For 16 years India has marveled at the phenomenon called Leander Paes. Introduced in the Davis Cup as a bouncy 16 year old, he has shown how boundaries are stretched, history rewritten when desire outdoes talent.
A junior Wimbledon champion, bronze medal winner at the Atlanta Olympics, the Indian flag-bearer at Sydney Olympics, six-time Grand Slam winner and the undisputed Davis Cup hero, Paes has made his fans part of each of his celebrations; India the reason for his celebration.
And, yet, for all his exploits, he remains the country's most approachable superstar; a performer who instantly connects with his audience, draws strength from them and cherishes every moment of the adulation.
From a hyper-energetic kid of five, who suffered convulsions and was advised not to play again, to India's biggest sporting hero, a recount of Leander's journey through the eyes of his father, Dr Vece Paes in an exclusive conversation with Special Correspondent Deepti Patwardhan.
When did Leander start showing an aptitude for sport?
Having come from a sporting family -- I played hockey and his mother (Jennifer) played in the national basketball team -- one was hopeful that he would also take to sport. He had all the encouragement from the family and the school, and very early he showed the instinct for sport.
He was a better footballer first, but he used to suffer from convulsions and was on anti-convulsives from the age of three to seven. The doctor told us he could not play again. It was obviously shattering for us, because he loved sports; he used to sleep with his football shoes and so on.
We consulted another specialist and since he hadn't suffered convulsions after the age of seven we started taking gradual risks. The neurologist advised us to put him into non-contact sports, and that is how we put him into tennis. He used to travel with an attendant when he was in Kolkata because we were still not sure how he would cope with it. Then, when he was 12, we sent him to BAT (Britannia Amritraj Tennis) Academy in Chennai. That is how he got his first professional tennis training.
As you mentioned, he had to overcome early setbacks. Leander is known for his spirit on the court. Has he always been a fighter?
I think he was born with that attitude; the fighting spirit is inherent. He was always a very aggressive, very competitive player, but off the court he's a gentleman. He is a very relaxed person but plays above his ability.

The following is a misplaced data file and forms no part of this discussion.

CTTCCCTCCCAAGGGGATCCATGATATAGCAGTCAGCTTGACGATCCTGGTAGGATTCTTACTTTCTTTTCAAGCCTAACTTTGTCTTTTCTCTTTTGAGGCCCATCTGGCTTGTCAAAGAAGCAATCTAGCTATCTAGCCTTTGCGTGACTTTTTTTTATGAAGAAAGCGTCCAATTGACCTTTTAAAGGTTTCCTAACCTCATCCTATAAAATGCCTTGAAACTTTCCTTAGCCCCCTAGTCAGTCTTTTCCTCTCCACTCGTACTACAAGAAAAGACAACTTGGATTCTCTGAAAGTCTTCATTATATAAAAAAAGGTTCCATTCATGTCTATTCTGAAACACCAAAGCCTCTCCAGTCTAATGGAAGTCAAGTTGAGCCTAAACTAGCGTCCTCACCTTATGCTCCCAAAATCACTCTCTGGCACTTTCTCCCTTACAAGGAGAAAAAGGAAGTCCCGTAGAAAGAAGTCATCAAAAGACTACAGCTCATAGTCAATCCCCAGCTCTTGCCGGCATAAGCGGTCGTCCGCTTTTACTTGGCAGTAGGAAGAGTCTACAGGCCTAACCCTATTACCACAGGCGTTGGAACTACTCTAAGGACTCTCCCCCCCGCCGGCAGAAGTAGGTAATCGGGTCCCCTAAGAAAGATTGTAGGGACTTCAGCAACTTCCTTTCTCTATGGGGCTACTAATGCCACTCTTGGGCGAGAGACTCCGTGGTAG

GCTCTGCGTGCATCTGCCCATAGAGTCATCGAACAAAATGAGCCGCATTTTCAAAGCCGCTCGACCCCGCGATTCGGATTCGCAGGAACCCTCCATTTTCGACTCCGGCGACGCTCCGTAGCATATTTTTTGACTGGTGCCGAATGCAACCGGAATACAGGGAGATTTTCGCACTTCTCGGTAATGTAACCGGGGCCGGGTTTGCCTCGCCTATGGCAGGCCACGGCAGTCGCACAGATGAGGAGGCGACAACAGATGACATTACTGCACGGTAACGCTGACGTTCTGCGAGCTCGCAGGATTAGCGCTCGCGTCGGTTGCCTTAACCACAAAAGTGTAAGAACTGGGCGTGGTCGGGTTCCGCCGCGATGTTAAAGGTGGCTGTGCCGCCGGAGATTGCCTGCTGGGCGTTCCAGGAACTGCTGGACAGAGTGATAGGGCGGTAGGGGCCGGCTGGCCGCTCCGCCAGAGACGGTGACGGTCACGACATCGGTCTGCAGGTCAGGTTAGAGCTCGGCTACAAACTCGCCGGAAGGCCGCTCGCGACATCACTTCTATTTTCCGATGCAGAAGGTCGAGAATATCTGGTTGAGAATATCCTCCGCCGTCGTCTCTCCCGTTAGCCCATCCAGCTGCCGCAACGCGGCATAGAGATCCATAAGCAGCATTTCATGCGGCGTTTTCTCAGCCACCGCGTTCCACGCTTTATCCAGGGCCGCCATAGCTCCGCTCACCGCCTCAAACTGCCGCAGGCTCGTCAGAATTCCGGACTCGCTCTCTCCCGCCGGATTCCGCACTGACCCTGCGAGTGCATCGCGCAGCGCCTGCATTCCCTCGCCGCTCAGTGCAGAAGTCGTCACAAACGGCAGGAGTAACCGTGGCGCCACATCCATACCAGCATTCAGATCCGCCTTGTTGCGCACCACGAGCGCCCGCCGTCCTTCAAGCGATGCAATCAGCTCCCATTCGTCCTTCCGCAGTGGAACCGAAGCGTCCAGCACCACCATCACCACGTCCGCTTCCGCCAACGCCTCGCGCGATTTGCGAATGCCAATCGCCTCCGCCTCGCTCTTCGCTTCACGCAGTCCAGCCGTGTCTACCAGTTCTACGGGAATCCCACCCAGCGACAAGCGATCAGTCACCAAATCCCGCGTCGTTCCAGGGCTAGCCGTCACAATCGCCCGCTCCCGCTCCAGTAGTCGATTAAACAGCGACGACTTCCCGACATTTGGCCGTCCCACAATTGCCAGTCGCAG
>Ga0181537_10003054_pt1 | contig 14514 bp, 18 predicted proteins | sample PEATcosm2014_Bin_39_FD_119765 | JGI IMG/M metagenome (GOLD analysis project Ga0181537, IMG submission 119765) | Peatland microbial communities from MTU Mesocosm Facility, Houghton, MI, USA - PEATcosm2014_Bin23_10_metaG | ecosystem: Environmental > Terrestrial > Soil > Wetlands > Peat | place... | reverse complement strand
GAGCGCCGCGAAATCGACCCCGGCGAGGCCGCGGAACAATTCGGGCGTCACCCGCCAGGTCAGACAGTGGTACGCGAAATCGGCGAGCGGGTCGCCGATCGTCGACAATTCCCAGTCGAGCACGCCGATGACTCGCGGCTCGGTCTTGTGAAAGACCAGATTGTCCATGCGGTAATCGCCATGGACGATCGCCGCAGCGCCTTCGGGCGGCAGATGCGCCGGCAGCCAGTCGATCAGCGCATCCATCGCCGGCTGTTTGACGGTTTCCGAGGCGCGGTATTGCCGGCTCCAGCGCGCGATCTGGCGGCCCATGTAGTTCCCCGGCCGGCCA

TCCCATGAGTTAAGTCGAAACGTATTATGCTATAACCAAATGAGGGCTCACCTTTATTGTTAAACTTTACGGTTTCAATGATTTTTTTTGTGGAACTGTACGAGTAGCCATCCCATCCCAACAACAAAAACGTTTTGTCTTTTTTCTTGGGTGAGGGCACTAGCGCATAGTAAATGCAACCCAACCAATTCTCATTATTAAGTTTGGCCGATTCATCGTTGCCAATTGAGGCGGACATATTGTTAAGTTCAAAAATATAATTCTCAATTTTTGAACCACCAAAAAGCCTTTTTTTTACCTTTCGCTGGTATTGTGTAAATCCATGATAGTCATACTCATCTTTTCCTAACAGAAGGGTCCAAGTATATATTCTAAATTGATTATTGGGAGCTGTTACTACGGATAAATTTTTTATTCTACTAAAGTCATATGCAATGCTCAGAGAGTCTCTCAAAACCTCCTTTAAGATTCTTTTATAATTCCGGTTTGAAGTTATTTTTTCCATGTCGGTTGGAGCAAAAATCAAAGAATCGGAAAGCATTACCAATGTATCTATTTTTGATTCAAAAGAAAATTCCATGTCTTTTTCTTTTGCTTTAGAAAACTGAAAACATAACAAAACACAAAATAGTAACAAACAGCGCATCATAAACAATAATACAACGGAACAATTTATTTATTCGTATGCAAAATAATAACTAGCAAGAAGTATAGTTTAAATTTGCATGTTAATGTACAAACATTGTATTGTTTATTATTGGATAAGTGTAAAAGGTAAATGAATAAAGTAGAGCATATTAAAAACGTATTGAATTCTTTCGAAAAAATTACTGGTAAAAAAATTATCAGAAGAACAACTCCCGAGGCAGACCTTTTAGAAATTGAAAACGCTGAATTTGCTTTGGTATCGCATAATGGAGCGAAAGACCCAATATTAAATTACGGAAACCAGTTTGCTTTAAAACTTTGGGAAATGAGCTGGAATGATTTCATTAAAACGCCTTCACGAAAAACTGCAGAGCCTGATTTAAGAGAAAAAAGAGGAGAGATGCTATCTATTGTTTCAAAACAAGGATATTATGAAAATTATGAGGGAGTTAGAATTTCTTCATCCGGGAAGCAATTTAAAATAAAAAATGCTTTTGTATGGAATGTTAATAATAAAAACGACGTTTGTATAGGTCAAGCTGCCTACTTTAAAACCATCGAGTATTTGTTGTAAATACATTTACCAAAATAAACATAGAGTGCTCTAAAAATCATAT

Every human being is shaped by the way he gets over the obstacles in life. Fortunately, Leander always responded positively to every problem and faced it with determination. Earlier, when he used to suffer from convulsions, he was too young to understand what was going on. He only wanted to play.
He also had an extension of bone in the knee and had to be put on metal splints for three months. That was a huge medical setback. Then we discovered there is a murmur in his heart, which means there was a small hole in the walls of the heart. We didn't know how much stress it could take and till date he has to do a medical every year to make sure it's going well.
In '96-97 he had cerebral malaria and the most difficult period was when he was diagnosed with the brain cyst (in 2003).
For all the adulation and superstar status, problems like these teach you that you are human. That has taught Leander humanity. The response he received from India during his last operation has humbled him. It has given him the special feel for India. It has helped him take over the responsibility of a sporting icon in the country.
Being an Olympic medallist yourself (Dr Paes won a bronze medal with the Indian hockey team at the Munich Olympics in 1972], did you pass on that ambition to Leander as well?
I always set targets for Leander. The first target was to do well in the juniors; he did that by winning the junior Wimbledon title and becoming the junior world number one.
Then it was breaking into the Davis Cup team. At 16, he was doing well but was still much too young to go on the senior tour.